Messiaen: Les corps glorieux; Apparition de l’eglise éternelle; Le banquet céleste

LABELS: Delphian
WORKS: Les corps glorieux; Apparition de l’eglise éternelle; Le banquet céleste
PERFORMER: Timothy Byram-Wigfield (organ)
Les corps glorieux is Messiaen’s second proper organ cycle, but it has not fared especially well on disc beyond complete surveys. Written in 1939, it was originally introduced by its composer as a pendant to the earlier cycle La nativité du Seigneur. Nevertheless, these ‘seven brief visions of the life of the resurrected’ delve much deeper into the heart of Messiaen’s faith than the Christmas meditations of La nativité. However picturesque the shepherds and magi might be, it’s the theological territory explored by Les corps glorieux, not least the final movement’s ‘mystery of the Holy Trinity’, that is typical of Messiaen’s music as a whole.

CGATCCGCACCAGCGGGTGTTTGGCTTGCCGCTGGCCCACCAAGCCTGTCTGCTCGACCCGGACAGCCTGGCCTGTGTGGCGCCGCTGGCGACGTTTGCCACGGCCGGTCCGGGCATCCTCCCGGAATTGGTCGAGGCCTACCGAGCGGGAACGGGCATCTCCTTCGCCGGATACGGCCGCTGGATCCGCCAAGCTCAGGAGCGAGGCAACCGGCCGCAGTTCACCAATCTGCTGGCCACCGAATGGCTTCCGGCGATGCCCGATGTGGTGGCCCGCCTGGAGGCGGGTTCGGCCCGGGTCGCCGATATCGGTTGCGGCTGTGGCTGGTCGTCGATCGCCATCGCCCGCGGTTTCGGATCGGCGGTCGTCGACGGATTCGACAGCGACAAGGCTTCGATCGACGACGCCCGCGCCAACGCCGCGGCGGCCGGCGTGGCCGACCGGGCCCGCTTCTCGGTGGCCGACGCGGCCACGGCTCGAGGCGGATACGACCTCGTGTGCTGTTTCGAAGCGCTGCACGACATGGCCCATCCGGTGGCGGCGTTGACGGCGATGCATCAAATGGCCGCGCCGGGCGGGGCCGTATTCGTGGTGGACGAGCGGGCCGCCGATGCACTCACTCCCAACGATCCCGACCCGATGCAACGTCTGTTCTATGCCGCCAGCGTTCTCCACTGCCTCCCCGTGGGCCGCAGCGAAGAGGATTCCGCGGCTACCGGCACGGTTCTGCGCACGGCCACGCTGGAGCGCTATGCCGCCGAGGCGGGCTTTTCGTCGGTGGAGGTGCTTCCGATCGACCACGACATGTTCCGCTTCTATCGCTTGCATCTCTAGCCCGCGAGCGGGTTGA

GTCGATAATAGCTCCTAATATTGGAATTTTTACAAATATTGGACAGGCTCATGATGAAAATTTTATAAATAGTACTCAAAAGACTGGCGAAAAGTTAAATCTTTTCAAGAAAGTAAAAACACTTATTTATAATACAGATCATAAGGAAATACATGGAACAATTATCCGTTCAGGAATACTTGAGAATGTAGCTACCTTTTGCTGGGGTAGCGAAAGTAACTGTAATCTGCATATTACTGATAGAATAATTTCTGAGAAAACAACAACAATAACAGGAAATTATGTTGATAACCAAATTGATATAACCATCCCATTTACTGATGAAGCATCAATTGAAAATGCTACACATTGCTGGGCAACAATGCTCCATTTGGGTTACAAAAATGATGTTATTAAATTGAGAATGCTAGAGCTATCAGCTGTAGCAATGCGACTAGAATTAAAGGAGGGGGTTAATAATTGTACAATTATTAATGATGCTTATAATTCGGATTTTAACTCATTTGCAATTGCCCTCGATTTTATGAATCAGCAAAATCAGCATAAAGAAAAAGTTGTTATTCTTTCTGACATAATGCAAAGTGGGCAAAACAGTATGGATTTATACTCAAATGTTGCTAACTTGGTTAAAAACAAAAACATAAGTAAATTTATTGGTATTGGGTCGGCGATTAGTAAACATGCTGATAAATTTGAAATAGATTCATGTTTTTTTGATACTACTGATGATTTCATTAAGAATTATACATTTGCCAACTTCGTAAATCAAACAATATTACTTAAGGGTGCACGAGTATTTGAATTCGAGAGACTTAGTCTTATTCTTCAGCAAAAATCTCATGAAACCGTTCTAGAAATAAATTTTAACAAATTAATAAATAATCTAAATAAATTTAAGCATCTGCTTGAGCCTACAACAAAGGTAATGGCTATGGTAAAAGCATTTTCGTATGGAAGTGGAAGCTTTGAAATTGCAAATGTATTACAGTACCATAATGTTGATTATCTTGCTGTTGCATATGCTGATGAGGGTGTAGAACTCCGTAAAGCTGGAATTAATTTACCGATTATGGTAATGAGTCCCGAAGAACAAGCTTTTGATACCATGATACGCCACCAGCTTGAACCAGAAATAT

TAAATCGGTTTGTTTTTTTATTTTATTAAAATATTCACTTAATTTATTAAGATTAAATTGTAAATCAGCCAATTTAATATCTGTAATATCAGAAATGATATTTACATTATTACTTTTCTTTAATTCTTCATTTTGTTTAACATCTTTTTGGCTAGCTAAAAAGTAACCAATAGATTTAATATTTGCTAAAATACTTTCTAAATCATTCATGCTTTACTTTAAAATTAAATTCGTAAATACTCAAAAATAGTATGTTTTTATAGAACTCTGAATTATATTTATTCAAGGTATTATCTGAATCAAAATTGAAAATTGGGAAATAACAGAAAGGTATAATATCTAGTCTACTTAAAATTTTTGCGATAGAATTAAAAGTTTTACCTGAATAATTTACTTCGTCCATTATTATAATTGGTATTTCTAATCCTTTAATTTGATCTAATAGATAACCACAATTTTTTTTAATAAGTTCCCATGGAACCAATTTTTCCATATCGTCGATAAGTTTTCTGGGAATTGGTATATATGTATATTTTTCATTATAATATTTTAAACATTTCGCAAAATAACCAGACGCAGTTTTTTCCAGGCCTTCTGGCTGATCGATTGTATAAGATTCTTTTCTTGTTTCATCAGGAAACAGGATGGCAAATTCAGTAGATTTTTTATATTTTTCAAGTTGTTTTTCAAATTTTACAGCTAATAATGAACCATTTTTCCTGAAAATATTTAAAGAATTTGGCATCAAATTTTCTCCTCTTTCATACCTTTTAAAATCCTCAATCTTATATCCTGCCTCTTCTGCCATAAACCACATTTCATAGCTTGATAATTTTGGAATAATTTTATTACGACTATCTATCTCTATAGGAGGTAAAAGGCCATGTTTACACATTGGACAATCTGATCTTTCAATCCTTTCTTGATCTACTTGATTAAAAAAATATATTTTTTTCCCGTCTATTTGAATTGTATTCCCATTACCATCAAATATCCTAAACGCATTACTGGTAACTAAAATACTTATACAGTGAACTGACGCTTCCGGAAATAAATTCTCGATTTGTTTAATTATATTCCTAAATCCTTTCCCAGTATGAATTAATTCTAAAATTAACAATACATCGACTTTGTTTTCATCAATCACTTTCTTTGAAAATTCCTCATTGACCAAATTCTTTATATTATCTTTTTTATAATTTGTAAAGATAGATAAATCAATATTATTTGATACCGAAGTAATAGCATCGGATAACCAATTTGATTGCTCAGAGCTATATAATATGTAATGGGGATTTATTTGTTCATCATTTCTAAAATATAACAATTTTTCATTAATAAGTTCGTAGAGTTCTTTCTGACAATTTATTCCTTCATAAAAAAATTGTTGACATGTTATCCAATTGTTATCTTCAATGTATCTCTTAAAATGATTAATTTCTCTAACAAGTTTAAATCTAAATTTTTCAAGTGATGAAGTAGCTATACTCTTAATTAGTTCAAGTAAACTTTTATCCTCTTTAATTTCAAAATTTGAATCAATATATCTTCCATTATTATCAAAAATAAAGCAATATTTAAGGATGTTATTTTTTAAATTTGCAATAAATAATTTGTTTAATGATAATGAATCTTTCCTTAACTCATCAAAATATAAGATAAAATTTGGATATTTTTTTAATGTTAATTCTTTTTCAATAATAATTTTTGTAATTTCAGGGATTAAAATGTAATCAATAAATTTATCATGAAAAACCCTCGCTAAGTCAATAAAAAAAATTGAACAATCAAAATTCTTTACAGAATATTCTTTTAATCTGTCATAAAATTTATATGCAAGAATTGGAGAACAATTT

Timothy Byram-Wigfield has the broad measure of the cycle, with a natural affinity for the pacing of Messiaen’s music supported by generally well-chosen registrations. The organ of St George’s Chapel, Windsor Castle has a suitably broad palette of colours and packs a punch. That said, the disc is recorded at a significantly higher level than its rivals, exaggerating, but not entirely accounting for, the lack of dynamic extremes, especially in hushed moments. Consequently, Apparition de l’eglise éternelle becomes a meaningless affair. At times, notably the opening of ‘Combat de la mort et de la vie’, the organ is decidedly polite, lacking the rude growling of the composer’s performance (EMI), the menace of Jennifer Bate (Regis) or the flourish of Gillian Weir’s account (Priory). Byram-Wigfield’s performance is fine, but a little lacking in excess. Christopher Dingle